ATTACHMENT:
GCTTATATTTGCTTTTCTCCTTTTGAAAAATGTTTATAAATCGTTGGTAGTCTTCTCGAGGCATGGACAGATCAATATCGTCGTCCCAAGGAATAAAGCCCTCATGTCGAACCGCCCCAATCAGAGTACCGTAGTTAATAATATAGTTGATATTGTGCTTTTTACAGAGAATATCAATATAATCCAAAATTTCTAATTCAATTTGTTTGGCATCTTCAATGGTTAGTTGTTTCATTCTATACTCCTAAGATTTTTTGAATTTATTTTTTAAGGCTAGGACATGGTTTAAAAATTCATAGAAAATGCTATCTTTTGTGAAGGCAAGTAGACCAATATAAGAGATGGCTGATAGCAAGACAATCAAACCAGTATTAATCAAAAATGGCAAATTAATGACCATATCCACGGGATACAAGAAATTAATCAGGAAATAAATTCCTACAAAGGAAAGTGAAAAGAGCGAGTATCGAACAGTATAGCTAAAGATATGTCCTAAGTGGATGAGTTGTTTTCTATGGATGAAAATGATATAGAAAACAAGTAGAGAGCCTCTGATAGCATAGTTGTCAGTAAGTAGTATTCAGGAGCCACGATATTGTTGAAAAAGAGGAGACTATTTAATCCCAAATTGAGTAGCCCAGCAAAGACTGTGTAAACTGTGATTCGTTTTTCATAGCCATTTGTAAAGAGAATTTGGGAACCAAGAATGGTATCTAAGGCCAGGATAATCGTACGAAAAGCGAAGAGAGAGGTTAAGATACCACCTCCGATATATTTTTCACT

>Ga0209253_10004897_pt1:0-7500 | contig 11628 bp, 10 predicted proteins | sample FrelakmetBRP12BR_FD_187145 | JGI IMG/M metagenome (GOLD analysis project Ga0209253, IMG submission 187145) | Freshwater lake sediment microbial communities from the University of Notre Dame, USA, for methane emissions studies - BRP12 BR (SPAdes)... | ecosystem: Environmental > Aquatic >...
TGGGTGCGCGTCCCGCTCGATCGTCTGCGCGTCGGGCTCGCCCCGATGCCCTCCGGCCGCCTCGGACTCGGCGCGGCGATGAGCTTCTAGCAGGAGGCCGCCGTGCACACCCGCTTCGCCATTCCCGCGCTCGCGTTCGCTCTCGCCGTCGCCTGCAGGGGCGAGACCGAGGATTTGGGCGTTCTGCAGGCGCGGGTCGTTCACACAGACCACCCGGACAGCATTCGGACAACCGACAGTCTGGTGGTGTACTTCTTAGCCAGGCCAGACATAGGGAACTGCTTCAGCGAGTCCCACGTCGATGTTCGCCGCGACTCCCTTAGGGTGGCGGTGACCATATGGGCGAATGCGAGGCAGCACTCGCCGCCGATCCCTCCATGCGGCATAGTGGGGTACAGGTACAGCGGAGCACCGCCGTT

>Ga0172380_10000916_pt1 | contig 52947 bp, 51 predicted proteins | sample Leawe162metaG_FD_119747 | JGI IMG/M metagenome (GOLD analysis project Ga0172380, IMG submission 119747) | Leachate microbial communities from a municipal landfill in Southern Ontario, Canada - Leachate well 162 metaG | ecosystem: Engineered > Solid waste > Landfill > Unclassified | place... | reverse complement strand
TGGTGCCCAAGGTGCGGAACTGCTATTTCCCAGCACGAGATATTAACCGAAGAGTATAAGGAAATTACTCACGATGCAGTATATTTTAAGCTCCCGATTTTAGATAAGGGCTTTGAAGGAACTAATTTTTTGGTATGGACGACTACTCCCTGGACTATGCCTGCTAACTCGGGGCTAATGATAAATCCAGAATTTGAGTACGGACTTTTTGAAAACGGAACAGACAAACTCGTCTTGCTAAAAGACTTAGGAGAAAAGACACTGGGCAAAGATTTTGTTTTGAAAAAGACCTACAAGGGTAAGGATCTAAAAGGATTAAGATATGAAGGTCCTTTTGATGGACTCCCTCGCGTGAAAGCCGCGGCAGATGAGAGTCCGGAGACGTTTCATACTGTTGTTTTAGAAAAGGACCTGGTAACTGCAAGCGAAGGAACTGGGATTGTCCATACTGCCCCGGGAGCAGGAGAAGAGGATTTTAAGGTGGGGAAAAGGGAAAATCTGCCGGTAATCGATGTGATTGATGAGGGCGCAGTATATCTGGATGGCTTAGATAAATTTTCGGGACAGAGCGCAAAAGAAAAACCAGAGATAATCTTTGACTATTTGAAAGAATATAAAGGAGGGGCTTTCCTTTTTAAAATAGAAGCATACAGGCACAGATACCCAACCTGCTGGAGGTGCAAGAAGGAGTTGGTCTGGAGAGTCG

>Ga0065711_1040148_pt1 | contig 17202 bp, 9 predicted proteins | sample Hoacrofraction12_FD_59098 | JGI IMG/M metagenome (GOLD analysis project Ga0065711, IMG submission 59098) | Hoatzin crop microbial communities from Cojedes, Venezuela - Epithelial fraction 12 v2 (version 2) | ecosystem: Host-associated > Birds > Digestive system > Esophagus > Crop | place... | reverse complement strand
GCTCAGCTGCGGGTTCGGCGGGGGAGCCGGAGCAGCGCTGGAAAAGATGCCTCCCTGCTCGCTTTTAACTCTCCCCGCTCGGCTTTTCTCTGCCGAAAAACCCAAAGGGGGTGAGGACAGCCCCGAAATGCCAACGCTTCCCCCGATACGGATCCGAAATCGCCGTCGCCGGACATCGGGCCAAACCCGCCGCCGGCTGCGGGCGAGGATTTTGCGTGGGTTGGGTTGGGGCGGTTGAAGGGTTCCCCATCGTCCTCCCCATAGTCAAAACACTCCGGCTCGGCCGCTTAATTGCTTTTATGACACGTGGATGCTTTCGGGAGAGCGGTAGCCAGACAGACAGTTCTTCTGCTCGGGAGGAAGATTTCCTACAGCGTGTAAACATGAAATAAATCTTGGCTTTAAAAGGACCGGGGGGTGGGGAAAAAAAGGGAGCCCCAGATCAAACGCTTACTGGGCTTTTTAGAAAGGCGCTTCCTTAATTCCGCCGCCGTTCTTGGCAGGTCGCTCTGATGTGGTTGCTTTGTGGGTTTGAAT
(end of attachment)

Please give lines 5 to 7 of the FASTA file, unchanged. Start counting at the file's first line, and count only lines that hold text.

TGGTGCCCAAGGTGCGGAACTGCTATTTCCCAGCACGAGATATTAACCGAAGAGTATAAGGAAATTACTCACGATGCAGTATATTTTAAGCTCCCGATTTTAGATAAGGGCTTTGAAGGAACTAATTTTTTGGTATGGACGACTACTCCCTGGACTATGCCTGCTAACTCGGGGCTAATGATAAATCCAGAATTTGAGTACGGACTTTTTGAAAACGGAACAGACAAACTCGTCTTGCTAAAAGACTTAGGAGAAAAGACACTGGGCAAAGATTTTGTTTTGAAAAAGACCTACAAGGGTAAGGATCTAAAAGGATTAAGATATGAAGGTCCTTTTGATGGACTCCCTCGCGTGAAAGCCGCGGCAGATGAGAGTCCGGAGACGTTTCATACTGTTGTTTTAGAAAAGGACCTGGTAACTGCAAGCGAAGGAACTGGGATTGTCCATACTGCCCCGGGAGCAGGAGAAGAGGATTTTAAGGTGGGGAAAAGGGAAAATCTGCCGGTAATCGATGTGATTGATGAGGGCGCAGTATATCTGGATGGCTTAGATAAATTTTCGGGACAGAGCGCAAAAGAAAAACCAGAGATAATCTTTGACTATTTGAAAGAATATAAAGGAGGGGCTTTCCTTTTTAAAATAGAAGCATACAGGCACAGATACCCAACCTGCTGGAGGTGCAAGAAGGAGTTGGTCTGGAGAGTCG

>Ga0065711_1040148_pt1 | contig 17202 bp, 9 predicted proteins | sample Hoacrofraction12_FD_59098 | JGI IMG/M metagenome (GOLD analysis project Ga0065711, IMG submission 59098) | Hoatzin crop microbial communities from Cojedes, Venezuela - Epithelial fraction 12 v2 (version 2) | ecosystem: Host-associated > Birds > Digestive system > Esophagus > Crop | place... | reverse complement strand
GCTCAGCTGCGGGTTCGGCGGGGGAGCCGGAGCAGCGCTGGAAAAGATGCCTCCCTGCTCGCTTTTAACTCTCCCCGCTCGGCTTTTCTCTGCCGAAAAACCCAAAGGGGGTGAGGACAGCCCCGAAATGCCAACGCTTCCCCCGATACGGATCCGAAATCGCCGTCGCCGGACATCGGGCCAAACCCGCCGCCGGCTGCGGGCGAGGATTTTGCGTGGGTTGGGTTGGGGCGGTTGAAGGGTTCCCCATCGTCCTCCCCATAGTCAAAACACTCCGGCTCGGCCGCTTAATTGCTTTTATGACACGTGGATGCTTTCGGGAGAGCGGTAGCCAGACAGACAGTTCTTCTGCTCGGGAGGAAGATTTCCTACAGCGTGTAAACATGAAATAAATCTTGGCTTTAAAAGGACCGGGGGGTGGGGAAAAAAAGGGAGCCCCAGATCAAACGCTTACTGGGCTTTTTAGAAAGGCGCTTCCTTAATTCCGCCGCCGTTCTTGGCAGGTCGCTCTGATGTGGTTGCTTTGTGGGTTTGAAT